Advertisement
YOU ARE HERE: LAT HomeCollections

El Toro Flight Simulator Unit Recreates Earth, Sky for Pilots

August 04, 1985

A $27.2-million Flight Simulator Facility that allows realistic recreations of the earth, sky and "hostile aircraft" for training pilots for the Navy and Marine Corps has been completed at the U. S. Marine Corps Air Station at El Toro.

Designed for the new F/A 18 Hornet aircraft by the Lane Architectural Group of Woodland Hills, the new 24,000-square-foot building contains a "weapons tactics trainer"--a flight simulator developed by Hughes Aircraft Co. that includes two life-size F/A 18 Hornet cockpits in the centers of 40-foot-diameter spheres.

The spheres, composed of thin aluminum and supported by external structural work, are housed in a 60-by-120-foot room beneath a 50-foot-high ceiling, according to Howard R. Lane of the architectural firm. The facility is expected to become fully operational this fall.

With the high costs of high performance aircraft and fuel, the aviation industry, both military and commercial, relies more on high-technology-based flight simulators that use computers to provide images for the pilot, operate the instrument panel, give control feedback and create "seat-of-the pants" sensations that take the simulator to an extremely high level of realism.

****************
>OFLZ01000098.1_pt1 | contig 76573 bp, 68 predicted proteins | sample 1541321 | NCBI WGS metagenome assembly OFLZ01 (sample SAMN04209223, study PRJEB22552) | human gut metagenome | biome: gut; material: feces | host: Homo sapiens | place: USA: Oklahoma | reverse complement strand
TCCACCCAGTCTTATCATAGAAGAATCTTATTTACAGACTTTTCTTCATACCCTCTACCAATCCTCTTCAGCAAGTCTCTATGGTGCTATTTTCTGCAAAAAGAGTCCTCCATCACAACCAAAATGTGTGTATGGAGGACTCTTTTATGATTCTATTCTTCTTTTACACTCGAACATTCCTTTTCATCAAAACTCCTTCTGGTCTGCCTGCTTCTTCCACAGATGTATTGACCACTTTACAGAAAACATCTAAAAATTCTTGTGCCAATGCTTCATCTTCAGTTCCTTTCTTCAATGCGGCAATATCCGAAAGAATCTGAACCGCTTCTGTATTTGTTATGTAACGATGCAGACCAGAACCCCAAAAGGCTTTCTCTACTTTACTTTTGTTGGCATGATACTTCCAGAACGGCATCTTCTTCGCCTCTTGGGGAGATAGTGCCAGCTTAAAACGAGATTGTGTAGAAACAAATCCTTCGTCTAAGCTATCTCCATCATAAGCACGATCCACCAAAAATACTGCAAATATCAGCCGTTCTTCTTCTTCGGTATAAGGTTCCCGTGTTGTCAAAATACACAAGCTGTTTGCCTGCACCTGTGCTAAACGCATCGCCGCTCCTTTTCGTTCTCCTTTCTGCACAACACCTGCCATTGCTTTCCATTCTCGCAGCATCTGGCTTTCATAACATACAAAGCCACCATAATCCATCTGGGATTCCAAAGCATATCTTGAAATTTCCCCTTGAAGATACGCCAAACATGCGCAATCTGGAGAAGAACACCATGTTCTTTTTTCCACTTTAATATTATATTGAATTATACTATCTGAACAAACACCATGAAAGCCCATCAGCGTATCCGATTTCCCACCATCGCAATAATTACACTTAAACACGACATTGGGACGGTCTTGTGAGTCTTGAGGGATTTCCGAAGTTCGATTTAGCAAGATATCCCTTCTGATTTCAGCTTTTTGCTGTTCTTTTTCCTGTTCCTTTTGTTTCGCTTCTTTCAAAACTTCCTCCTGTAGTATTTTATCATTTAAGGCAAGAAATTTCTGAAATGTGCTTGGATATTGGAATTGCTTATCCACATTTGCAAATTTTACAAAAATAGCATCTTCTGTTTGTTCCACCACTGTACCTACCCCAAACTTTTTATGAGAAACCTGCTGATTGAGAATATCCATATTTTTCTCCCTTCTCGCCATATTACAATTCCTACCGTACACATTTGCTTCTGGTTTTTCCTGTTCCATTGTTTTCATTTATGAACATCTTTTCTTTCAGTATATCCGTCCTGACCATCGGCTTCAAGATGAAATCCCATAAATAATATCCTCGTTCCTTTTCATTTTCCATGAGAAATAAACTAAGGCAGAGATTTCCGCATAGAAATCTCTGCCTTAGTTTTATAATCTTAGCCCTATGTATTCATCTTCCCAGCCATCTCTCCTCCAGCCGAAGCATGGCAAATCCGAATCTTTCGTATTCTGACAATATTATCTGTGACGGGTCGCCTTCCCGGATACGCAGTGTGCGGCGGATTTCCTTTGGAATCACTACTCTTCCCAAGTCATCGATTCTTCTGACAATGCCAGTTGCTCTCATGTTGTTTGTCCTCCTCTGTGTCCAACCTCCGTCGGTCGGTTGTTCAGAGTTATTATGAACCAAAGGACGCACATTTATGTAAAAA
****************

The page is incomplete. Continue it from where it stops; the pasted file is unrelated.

Total cost of the project was $3.2 million for the shell building and $24 million for the flight simulators.

In addition to Hughes Aircraft, the Lane firm worked with the Western Division, Naval Facilities Engineering Command in San Bruno, Calif., the design and construction agent for the Navy; the Naval Training Equipment Center in Orlando, Fla.; the Navy Air Systems Command and Marine Corps Air Station fight training personnel in El Toro.

Consultants included John A. Martin & Associates, Los Angeles, structural engineer; Hellman & Lober Inc., Los Angeles, mechanical engineer; Pascoe Engineering Inc., Irvine, electrical engineer and Lawrance R. Moss, AILA & Associates, Glendale, landscape architect. Maecon Inc., Irvine, was the general contractor.

Advertisement
Los Angeles Times Articles
|
|
|